When you put something in Arc for cheap, Send clones, you send the clones by value. Don’t pass references across threads, you need to pass owned values.

Clone the sender, and send the clone.

...
   start_webview(webview_receiver, c).unwrap();
}

fn start_webview(webview_receiver: mpsc::Receiver<String>,
                 server_sender_arc: Arc<Mutex<mpsc::Sender<String>>>)
-> Result<(), Box<Error>>
{

You might find this recent article helpul: https://medium.com/@knappador/why-the-machine-b9803a77fa29
In particular, it has some good concrete advice about passing references across threads and why it’s not a good idea.

Thanks! In that case I’m back to another problem, namely how to avoid the ownership problem in the loop.

I updated the sample, and the situation is that now in the part below, the Arc...Mutex...Channel thing doesn’t implement Copy.

Do you have any tips for this?

use of moved value: `server_sender_arc`

value moved into closure here, in previous iteration of loop
        thread::spawn(move || loop {
            {
                let res = webview_handle.dispatch(move |webview| {

                    let sender = server_sender_arc.lock().expect("Can't lock server sender.");

Does your closure inside the loop need to be move too? If so you might need to clone sender outside it, each time around the loop (so that each registered callback has a reference-counted sender handle). I’m guessing there are several of them potentially queued up at once, and this is why you have the mutex as well? (I’m pretty sure that’s not needed)

Yes, if it is not move, i.e.

let res = webview_handle.dispatch(|webview| { ... })

Then

[rustc] closure may outlive the current function, but it borrows `server_sender_arc`, which is owned by the current function

may outlive borrowed value `server_sender_arc`

help: to force the closure to take ownership of `server_sender_arc` (and any other referenced variables), use the `move` keyword: `move |webview|`

You need to

let server_sender_arc = server_sender_arc.clone();

before the move closure:

        thread::spawn(move || loop {
            {
                let server_sender_arc = server_sender_arc.clone();
                let res = webview_handle.dispatch(move |webview| {

                    let sender = server_sender_arc.lock().expect("Can't lock server sender.");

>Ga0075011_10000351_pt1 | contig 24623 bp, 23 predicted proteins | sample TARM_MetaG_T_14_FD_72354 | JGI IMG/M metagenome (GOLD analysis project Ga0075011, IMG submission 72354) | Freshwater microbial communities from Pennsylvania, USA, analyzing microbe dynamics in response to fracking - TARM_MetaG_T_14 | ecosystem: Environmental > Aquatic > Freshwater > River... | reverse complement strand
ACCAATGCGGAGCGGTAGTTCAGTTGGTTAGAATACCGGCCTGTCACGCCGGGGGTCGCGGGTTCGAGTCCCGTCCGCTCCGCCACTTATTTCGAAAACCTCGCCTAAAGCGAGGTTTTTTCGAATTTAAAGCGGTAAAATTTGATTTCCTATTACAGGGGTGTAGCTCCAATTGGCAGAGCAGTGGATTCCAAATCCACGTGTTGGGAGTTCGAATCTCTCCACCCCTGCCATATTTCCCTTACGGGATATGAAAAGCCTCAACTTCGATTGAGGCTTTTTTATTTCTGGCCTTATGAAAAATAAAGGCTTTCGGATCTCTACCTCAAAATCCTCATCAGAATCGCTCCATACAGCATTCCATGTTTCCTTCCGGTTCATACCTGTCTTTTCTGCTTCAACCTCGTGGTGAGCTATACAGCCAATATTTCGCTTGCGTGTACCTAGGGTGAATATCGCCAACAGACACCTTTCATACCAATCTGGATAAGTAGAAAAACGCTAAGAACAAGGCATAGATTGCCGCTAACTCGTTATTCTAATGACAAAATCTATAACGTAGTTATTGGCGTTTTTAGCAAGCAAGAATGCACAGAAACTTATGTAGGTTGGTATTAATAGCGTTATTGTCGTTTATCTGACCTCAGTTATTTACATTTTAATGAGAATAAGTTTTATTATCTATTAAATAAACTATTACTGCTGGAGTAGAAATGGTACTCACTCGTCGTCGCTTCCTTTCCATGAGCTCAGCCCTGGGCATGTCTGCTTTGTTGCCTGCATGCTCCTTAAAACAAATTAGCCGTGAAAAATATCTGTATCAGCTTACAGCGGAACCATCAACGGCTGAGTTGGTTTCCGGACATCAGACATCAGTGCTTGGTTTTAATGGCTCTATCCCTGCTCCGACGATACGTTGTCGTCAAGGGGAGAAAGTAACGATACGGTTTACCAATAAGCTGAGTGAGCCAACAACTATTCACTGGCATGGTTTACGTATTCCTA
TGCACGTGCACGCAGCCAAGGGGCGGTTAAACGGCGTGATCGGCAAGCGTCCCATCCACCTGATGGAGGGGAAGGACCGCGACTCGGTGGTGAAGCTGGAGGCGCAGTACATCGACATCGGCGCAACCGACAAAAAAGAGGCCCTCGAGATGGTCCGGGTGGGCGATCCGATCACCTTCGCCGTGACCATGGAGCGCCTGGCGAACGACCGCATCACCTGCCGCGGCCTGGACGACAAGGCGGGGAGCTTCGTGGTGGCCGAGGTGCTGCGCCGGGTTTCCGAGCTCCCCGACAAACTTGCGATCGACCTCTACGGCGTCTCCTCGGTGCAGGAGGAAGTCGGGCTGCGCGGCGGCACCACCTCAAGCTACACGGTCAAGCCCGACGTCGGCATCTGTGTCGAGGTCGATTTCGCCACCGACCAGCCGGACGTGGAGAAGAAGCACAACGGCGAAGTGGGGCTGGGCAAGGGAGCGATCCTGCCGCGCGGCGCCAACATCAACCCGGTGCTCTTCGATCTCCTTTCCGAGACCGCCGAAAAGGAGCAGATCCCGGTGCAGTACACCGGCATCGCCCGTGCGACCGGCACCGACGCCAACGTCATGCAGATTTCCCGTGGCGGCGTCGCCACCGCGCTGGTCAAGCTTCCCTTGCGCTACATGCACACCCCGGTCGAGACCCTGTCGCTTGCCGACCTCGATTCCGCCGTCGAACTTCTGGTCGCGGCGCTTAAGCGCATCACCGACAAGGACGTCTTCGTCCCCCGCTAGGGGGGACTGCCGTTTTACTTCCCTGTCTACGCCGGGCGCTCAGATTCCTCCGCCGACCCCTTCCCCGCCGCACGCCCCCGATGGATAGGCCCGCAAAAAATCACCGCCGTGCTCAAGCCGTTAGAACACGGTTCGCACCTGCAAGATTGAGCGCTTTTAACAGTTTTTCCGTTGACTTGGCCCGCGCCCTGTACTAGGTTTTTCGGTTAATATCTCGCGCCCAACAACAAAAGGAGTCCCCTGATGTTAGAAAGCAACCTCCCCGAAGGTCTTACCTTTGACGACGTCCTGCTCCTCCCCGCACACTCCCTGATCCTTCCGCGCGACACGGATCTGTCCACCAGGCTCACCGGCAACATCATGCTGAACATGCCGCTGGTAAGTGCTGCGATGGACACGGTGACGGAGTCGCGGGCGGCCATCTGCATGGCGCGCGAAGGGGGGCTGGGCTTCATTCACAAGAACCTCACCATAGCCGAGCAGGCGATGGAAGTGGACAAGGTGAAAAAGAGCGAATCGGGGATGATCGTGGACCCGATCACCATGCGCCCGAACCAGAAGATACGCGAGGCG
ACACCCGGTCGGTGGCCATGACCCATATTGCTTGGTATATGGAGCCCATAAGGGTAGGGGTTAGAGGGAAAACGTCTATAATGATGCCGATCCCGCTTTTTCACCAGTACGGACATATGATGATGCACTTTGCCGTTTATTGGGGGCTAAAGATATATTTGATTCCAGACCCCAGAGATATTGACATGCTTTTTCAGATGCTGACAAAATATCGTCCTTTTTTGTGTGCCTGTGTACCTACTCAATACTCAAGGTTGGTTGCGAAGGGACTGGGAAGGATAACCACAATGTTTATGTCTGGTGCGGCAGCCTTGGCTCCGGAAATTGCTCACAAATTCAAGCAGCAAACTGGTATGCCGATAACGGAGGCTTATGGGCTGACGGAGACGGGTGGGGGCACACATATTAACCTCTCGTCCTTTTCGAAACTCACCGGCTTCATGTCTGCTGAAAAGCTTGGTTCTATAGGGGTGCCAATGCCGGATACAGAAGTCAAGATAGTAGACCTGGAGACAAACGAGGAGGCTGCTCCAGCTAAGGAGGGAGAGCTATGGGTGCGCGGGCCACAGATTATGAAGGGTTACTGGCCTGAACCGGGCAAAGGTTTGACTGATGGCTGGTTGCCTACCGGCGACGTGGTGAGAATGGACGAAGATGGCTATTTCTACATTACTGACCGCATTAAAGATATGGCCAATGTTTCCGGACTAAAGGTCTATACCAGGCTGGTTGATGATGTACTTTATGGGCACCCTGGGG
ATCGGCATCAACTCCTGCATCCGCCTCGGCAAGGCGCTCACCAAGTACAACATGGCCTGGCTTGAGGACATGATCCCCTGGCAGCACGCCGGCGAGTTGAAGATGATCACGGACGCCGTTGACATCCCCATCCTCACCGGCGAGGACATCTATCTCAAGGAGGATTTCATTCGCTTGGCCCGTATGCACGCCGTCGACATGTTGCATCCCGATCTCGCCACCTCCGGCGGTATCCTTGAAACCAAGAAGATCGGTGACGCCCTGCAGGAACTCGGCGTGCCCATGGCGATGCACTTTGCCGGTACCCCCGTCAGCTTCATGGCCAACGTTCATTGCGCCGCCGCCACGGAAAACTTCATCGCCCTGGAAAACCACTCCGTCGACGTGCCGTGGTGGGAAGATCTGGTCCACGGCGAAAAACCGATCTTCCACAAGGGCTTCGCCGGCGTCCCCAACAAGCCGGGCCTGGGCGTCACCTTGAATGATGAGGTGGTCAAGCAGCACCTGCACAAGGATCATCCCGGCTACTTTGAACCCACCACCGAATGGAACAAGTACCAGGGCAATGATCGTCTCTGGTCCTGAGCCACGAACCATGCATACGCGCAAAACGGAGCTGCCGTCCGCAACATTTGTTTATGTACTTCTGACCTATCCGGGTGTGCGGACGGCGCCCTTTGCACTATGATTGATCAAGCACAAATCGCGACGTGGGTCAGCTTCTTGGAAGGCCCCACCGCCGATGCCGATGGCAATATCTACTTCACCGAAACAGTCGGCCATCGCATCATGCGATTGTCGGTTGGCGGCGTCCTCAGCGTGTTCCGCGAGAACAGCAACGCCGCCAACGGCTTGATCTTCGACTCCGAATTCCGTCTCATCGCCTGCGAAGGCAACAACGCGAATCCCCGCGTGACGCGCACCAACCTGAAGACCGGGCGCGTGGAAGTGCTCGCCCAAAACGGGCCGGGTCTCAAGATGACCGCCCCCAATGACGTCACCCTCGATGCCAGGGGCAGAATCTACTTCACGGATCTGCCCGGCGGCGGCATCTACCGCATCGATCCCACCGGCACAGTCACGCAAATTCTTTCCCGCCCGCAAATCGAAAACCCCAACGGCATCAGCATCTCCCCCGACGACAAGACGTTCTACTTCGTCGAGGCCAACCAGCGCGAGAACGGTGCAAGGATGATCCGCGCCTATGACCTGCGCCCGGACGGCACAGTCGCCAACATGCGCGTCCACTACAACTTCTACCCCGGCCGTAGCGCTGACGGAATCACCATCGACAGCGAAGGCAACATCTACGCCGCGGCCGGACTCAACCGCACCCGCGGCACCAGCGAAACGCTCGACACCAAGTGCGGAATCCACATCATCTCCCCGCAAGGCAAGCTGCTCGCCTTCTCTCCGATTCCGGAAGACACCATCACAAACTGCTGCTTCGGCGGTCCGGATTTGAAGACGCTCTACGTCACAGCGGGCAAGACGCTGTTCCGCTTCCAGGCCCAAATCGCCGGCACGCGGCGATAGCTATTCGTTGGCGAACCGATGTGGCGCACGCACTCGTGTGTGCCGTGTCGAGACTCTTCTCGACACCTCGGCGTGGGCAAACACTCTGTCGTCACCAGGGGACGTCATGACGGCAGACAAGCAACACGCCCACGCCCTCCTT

@Yandros Fantastic! Compiles successfully.

Many thanks for taking a look.

Do you have any tips for reading material so that I can understand this better?

Somehow visualizing the mental picture of the whole closure - arc - borrow - thread thing was unclear to me.

It added [solved] to the topic title, is that the right thing to do?

Hmm, your example was more difficult than the standard one since you had to use two levels of closures.

Since both are given to other threads, there are lifetime issues involved (see this post of mine explaining why), so you need a runtime mechanism to guarantee that the referee only gets dropped when there are no (owning) references left, which is what Arc does.

Whenever some x: T is “mentioned” in a closure that uses it by shared reference (e.g., printing it, or in your example, .lock()ing it), the closure will use by default &x: &T whenever you “mention” it, which requires that the closure do not outlive the local frame of x (Rust will raise an error when that can happen, such as with threads).

The solution, to avoid feeding &x: &T to the closure, is to feed it “a magic reference that artificially keeps the (heap-allocated) referee alive” a Arc<T>.

For that to happen, you need to use a move closure to force take ownership of the captures (i.e., prevent having &_ in the captures). Note that up until this point the key is about using a move closure, Arc is not needed yet.

Where Arc<T> shines is to solve the issue you had: after giving a variable to a move closure, you cannot use it again (unless it is Copy).

The solution, which Arc was designed for, is to (cheaply) .clone() it so that what the closure captures is a “clone” of your local.

  • The cloning is guaranteed to be “cheap” since all that Arc-cloning does is incrementing a counter, which is the way to “artifically keep the (heap-allocated) referee alive”.

Back to your example and the two levels of closures, since you did not use server_sender_arc outside the first move closure, you did not need to .clone() it. But then, within that outer closure, you did need to use it multiple times (c.f. the loop). Hence the cloning.

It shadows the local var for ergonomics, but only withing the scope of the loop, so all is fine: it may have been more beginner friendly if the clone had been declared with a different name, and if I had used that name in the inner closure.

You could mark my previous answer as the solving one (symbol below any post).

Thanks for walking through the process.

Quite the mental exercise, some people do Sudoku, others solve borrow puzzles!